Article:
North Penn students shooting for the STARS

Hannah Nguyen, Executive Editor

TOWAMENCIN — Last month, 7 North Penn Science, Technology, and Research Students (NP STARS) succeeded in placing in both the Montgomery County Science Research Competition (MCSRC) and the Delaware Valley Science Fair (DVSF).

Due to the circumstances surrounding the pandemic, there were changes made to accommodate any restrictions, which served as a roadblock in the competitions. However, these students managed to overcome these challenges and come out strong.

YASH PRABHU (10th grade): Computer Science, “Autonomous COVID-19 Screening Using Deep Learning and Low-cost Thermal Imaging” (MCSRC: 2ND PLACE); (DVSF: 1ST PLACE)

In his project, Prabhu used computer vision to detect masks and used an infrared sensor with a custom algorithm to identify forehead temperature and diagnose a fever. 

In addition to placing 1st and 2nd in his category, Prabhu was awarded the Air Force Computer Science Award. As a first-place winner for the DVSF, he competed against the other 14 10th grade category 1st place winners for one of three medals and won gold.

“It was a good feeling to have won an award and placed at the MCSRC. It’s always nice to see your hard work earn results. I am glad I won second place which inspired me to go on and adjust my project so that I could win first place in the entire Delaware Valley Science Fair and now compete in the Regeneron International Science and Engineering Fair. This has definitely been a special year for me and I hope that I can experience something similar next year,” Prabhu said. “I have been able to implement my prototype in the Lansdale Public Library. I am really happy that I am able to use my science fair project to have an impact on the community.”

Prabhu’s achievement allowed him to move up to the International Science and Engineering Fair.

RAYAN REDDY, JACOB YIN, and AMOGH DESAI (10th grade): Computer Science, “Newest Methods of Artificial Intelligence in Finite Games” (MCSRC: 3RD PLACE)

This particular project was about the similarities between humans and AI. It required testing chess engines against each other and against themselves. The team compared the types of moves one engine made compared to the other and were able to conclude which engine was more similar to humans.

“We were pleasantly surprised that we got 3rd because we didn’t really focus on the competitive aspect of the project,” Yin said. “We mostly just made the project because we were curious about Computer Science and chess and wanted to make something.”

We are very proud of our achievement and look forward to competing again next year. We thought the competition was a fun and engaging experience that helped people explore STEM,” Reddy added.

VRISHTI YADAV (10th grade): Engineering, “Mechatronic Therapeutic Glove for Arthritis Patients” (MCSRC: 1ST PLACE); (DVSF: HONORABLE MENTION)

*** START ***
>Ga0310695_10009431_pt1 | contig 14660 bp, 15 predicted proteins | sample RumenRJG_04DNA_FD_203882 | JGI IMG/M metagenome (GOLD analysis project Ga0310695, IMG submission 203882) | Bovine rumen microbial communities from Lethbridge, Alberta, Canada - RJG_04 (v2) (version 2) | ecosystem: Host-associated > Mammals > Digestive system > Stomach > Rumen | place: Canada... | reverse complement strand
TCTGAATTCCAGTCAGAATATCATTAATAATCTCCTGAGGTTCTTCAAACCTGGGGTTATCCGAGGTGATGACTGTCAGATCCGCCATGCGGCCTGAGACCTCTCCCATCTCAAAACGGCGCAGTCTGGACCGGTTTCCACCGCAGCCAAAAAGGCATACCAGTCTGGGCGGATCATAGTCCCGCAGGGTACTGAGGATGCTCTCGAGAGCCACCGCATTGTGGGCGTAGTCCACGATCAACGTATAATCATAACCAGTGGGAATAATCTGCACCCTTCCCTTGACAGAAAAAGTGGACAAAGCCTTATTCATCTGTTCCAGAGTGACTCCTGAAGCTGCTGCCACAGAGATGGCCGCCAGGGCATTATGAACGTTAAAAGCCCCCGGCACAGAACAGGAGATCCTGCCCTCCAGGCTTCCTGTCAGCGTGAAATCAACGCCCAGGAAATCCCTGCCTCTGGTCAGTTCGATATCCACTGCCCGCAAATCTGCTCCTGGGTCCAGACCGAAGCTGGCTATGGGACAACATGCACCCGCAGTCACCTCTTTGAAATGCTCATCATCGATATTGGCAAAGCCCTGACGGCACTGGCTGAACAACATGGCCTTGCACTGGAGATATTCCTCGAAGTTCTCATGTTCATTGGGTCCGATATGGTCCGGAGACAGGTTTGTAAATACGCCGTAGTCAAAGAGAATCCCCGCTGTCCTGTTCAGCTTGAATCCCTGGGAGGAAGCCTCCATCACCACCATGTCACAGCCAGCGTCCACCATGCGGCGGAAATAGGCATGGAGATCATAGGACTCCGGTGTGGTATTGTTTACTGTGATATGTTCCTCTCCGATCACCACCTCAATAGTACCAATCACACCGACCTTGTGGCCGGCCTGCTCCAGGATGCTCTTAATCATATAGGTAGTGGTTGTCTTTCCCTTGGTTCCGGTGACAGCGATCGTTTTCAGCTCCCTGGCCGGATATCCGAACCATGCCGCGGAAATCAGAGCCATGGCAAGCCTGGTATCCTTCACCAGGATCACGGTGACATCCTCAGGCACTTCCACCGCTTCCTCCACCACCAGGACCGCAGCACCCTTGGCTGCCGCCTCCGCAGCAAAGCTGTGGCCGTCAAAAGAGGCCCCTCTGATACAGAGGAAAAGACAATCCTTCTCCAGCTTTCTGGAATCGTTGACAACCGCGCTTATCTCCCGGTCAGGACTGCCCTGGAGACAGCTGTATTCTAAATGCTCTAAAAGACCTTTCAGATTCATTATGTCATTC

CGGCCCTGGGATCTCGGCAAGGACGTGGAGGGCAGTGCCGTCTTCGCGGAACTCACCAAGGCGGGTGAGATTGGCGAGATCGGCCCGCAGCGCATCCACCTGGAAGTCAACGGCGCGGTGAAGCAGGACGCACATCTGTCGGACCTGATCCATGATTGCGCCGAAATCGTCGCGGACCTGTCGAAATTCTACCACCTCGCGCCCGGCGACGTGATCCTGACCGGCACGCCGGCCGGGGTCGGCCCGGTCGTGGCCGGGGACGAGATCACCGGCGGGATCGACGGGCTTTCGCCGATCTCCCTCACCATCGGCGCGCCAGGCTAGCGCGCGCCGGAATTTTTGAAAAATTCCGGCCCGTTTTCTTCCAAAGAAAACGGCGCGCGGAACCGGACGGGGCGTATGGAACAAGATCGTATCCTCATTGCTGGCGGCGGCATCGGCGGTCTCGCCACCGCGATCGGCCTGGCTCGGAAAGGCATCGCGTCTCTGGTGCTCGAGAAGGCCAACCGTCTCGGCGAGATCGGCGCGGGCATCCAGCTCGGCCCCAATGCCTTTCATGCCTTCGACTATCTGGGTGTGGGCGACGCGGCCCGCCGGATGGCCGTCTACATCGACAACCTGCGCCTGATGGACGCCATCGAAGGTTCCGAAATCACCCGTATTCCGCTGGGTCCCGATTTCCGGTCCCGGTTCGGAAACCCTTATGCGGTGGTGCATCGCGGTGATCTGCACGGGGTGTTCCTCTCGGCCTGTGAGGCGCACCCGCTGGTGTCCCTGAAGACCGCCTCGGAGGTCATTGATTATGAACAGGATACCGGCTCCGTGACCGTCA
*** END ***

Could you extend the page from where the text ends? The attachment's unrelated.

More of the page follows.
Yadav was also awarded the Air Force Engineering Award, Engineers’ Club of Philadelphia Award, Institute of Electrical and Electronics Engineers 1st place Award, and the Society of Professional Engineers Award.

ANANYA VENKATACHALAM (11th grade): Behavior and Social Science, “Music Preference: Generational, Cultural, or Intrinsic?” (MCSRC: 2ND PLACE)

Venkatachalam’s project analyzed the correlation between generational divides and music preferences based on historical turning points or events during adolescence.

“I collected data from four generations concerning their youth and current music preference. Using existing research that establishes a connection between experiences during adolescence and adult mindsets, I decided to compare historical turning points such as the Cold War to the stimulation of national culture/music, noticing the unprecedented preference of ethnic music over other genres in Generation X, who were anywhere between teenagers and young adults at the time,” Venkatachalam said.

Venkatachalam also received the University of the Sciences Behavioral and Social Science Award and a $15000.00 scholarship for each of four years to Harrisburg University of Science and Technology.

“I certainly wasn’t expecting to place 2nd in my category, let alone win an award from the University of the Sciences. It was so gratifying to see the results of my work, but I was even more excited to read the comments from the judges to better my analysis. I thoroughly enjoyed the process of experimentation from start to finish, and I’m very excited to learn more about the scientific process and biochemistry this summer through the Summer Science Program,” Venkatachalam said. “I want to give a special thank you to Dr. Leithold, who has not only been an amazing touchpoint for the science fair but a mentor for the last two years. Without her guidance, I would most certainly not be in the place I am today.”

ZACHARY VINITSKI (11th grade): Microbiology, “Safety and Efficacy of Bacteriophage Therapy in Immunology” (MCRSC: 1ST PLACE)

Vinitski was also given the Merck Science Project Achievement Award for the High School Division and a $15000.00 scholarship for each of four years to Harrisburg University of Science and Technology.

In addition to these students, North Penn was also represented by the team of Jessica Baek and Brianna Baldwin. They competed in 11th-grade Environmental Science with their project “Are Nutrients the New Plastic?”